Making connections is part of the human experience; we must have connections in order to survive. As soon as we are born, we are reliant on other people to provide us with food and shelter. Most of what we learn is taught to us by family, friends and professionals. Without connections, we have nothing. Life is empty when there is nobody with whom to share your life.
Mental illness attacks these connections. It can convince us that nobody really cares, even as friends and family struggle to stay in touch. Mental health problems can make us feel isolated, so we avoid contact with other people in the belief that they won’t understand. Unfortunately, there is truth in this preconception and we cling to that truth in order to convince ourselves that all of our other assumptions are correct – that nobody loves us; that our friends would be better off without us; that people aren’t interested in our lives. It becomes a self-fulfilling prophecy: we feel isolated, so we isolate ourselves, which makes us isolated.
A lot of people are unable to cope with others’ mental health issues. They accuse us of being weak or fakers. They say we will be cured if we just go for a walk or find a partner. Some of these people might be nasty and spiteful, but the majority are ignorant. I think some people hold onto ridiculous beliefs about mental illness because it shields them from the truth: that anyone can become mentally ill at any time – including themselves. It’s easier to pretend that people with mental health problems are different, even subhuman, than to admit their own vulnerability.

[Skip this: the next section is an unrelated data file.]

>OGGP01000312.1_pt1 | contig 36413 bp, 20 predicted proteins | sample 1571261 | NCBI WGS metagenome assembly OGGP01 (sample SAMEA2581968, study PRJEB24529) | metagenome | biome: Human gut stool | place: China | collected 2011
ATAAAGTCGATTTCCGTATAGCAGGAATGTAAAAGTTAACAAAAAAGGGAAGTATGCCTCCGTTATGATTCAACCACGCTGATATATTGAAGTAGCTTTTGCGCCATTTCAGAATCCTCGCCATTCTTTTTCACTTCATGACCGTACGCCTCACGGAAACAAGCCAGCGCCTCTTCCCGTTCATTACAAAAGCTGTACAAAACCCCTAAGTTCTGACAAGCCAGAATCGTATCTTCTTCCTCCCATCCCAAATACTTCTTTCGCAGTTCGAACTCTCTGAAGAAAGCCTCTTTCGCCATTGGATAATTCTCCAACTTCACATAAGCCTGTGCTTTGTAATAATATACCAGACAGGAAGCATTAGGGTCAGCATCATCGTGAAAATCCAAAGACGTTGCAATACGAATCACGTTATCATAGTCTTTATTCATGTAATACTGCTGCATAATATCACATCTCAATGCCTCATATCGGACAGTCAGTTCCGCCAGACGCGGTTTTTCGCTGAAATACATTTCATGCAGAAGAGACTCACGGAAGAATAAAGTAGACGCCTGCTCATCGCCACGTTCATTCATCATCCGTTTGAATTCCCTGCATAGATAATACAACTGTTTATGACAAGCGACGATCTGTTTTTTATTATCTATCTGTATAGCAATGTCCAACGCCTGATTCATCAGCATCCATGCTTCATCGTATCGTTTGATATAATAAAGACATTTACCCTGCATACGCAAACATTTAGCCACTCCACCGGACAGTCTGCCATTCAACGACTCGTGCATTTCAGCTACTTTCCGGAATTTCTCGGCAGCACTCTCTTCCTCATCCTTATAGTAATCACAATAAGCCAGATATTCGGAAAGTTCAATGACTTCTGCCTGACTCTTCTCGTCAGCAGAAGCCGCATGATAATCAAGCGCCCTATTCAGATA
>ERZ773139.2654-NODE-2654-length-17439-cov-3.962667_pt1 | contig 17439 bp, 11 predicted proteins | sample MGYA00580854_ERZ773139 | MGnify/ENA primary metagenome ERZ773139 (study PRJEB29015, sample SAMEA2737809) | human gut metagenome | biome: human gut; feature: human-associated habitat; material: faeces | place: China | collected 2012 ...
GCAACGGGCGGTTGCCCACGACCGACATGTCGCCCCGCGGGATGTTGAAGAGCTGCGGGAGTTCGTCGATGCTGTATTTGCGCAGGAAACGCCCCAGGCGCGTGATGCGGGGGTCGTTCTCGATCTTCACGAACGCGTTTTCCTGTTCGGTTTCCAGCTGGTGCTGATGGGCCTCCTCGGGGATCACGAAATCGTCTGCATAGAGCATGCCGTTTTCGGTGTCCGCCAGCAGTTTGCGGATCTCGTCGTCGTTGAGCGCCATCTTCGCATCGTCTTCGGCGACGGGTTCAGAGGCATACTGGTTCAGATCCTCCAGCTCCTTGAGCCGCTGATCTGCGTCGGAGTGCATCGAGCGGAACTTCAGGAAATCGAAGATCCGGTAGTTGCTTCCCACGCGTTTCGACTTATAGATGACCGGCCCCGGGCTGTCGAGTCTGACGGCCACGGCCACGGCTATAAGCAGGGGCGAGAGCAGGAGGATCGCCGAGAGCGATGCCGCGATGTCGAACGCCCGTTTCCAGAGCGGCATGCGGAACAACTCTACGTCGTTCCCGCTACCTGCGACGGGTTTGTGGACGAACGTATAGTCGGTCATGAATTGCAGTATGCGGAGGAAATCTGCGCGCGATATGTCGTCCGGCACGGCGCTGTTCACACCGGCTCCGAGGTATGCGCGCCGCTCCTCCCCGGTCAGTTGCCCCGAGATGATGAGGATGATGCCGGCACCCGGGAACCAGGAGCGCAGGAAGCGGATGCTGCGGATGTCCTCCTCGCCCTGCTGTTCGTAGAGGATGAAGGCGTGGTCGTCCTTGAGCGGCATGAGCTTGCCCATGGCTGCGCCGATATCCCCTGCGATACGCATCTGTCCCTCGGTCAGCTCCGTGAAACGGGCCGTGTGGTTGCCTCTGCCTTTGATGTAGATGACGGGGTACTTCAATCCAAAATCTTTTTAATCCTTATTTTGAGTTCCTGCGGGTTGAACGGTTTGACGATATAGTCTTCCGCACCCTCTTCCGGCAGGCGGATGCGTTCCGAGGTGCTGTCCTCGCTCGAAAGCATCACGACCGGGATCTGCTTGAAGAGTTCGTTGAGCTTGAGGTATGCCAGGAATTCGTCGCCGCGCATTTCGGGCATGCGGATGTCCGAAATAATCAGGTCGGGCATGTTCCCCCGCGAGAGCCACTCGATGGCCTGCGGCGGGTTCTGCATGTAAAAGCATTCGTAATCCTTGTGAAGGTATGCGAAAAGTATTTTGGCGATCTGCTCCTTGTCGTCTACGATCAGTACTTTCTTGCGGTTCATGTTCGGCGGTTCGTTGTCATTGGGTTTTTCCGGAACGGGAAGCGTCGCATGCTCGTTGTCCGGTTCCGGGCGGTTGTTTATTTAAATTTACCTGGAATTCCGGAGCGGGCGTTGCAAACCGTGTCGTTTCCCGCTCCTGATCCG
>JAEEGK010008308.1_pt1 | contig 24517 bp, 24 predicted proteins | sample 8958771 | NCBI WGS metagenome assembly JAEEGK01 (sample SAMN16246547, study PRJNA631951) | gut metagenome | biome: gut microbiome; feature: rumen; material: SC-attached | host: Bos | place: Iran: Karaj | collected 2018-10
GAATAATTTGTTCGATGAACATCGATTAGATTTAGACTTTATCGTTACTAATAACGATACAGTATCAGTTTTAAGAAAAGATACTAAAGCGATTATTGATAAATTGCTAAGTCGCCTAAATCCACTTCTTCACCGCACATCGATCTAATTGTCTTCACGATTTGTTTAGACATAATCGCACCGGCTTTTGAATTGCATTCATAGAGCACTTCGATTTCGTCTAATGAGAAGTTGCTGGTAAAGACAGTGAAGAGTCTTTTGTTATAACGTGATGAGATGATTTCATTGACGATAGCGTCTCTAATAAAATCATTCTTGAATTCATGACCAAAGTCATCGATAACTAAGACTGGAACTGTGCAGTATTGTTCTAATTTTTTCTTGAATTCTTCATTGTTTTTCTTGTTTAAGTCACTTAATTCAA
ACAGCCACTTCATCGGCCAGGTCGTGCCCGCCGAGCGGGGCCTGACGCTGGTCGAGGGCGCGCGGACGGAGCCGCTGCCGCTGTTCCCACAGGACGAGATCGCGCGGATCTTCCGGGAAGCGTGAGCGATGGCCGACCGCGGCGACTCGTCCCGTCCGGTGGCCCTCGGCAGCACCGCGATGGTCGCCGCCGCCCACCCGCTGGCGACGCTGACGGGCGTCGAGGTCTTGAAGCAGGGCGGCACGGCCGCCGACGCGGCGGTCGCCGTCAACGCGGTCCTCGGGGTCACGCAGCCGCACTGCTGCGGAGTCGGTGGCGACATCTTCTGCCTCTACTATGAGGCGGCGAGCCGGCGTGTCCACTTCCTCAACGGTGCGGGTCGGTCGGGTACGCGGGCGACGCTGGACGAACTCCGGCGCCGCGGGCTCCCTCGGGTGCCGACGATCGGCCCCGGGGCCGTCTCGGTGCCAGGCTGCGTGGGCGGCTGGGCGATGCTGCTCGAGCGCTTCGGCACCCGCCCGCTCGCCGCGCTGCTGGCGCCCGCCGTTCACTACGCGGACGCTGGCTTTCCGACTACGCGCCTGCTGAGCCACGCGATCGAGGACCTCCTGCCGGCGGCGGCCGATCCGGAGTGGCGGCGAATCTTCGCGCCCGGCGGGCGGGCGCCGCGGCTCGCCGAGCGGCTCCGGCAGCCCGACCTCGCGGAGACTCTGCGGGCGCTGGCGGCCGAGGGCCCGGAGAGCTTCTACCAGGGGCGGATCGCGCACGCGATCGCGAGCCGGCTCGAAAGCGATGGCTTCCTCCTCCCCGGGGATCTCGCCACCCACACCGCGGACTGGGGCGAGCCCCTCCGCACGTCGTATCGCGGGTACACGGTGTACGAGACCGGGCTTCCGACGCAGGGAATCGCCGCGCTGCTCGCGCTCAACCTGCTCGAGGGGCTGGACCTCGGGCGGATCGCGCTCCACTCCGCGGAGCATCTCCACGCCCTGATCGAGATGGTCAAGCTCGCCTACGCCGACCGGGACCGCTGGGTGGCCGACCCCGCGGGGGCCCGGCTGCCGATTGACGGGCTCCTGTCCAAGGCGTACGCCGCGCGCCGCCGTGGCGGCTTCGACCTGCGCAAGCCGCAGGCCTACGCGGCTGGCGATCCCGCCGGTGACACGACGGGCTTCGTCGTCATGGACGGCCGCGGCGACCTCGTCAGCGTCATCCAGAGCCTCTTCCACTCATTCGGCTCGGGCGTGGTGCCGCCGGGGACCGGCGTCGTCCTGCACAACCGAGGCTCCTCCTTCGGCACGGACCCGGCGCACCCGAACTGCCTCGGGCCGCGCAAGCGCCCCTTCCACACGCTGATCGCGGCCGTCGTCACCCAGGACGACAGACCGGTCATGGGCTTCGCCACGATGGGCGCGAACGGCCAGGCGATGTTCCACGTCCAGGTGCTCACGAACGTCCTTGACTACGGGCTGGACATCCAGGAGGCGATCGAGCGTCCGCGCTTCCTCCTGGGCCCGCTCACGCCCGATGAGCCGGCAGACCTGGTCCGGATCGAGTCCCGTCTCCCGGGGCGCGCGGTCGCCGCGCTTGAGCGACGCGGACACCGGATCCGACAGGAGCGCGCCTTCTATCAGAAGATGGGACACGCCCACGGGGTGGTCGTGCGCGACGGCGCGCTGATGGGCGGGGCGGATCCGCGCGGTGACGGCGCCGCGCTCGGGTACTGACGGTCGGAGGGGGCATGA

But whatever reactions we encounter and however we dismantle our own connections, making connections is essential – especially if we hope to cope with or recover from our mental illness. It can be difficult, but it’s vital to start making connections as soon as you can and in any way that you can. It could be simply reading about other people with mental health problems, whether in memoirs and autobiographies or on blogs, social networks and internet forums. When you don’t feel like seeing your friends, you could try to email or text them. You might join a support group, either online or in person. It doesn’t matter if the connections seem tenuous or if you make very few connections; you are strengthening your network, which will help you.
When you feel well enough, you could make connections through classes and volunteer work. You may try online dating (as a couple of my friends with mental health problems have – one of whom married a man she met on a dating website!) or joining a club. You might write a blog and use it to reach out to people in similar situations to your own…
When making connections feels impossible, it is vital to try to make connections because that is how you can improve your mental health. Like many strategies for improving mental health, it’s easier said than done. In the first instance, the most important connection you can make is with your doctor – or someone who will take you to see your doctor – who can prescribe treatments that can get you to the point where you are able to start making more connections. Reach out – as soon as you feel able to reach out – and begin to form or strengthen connections.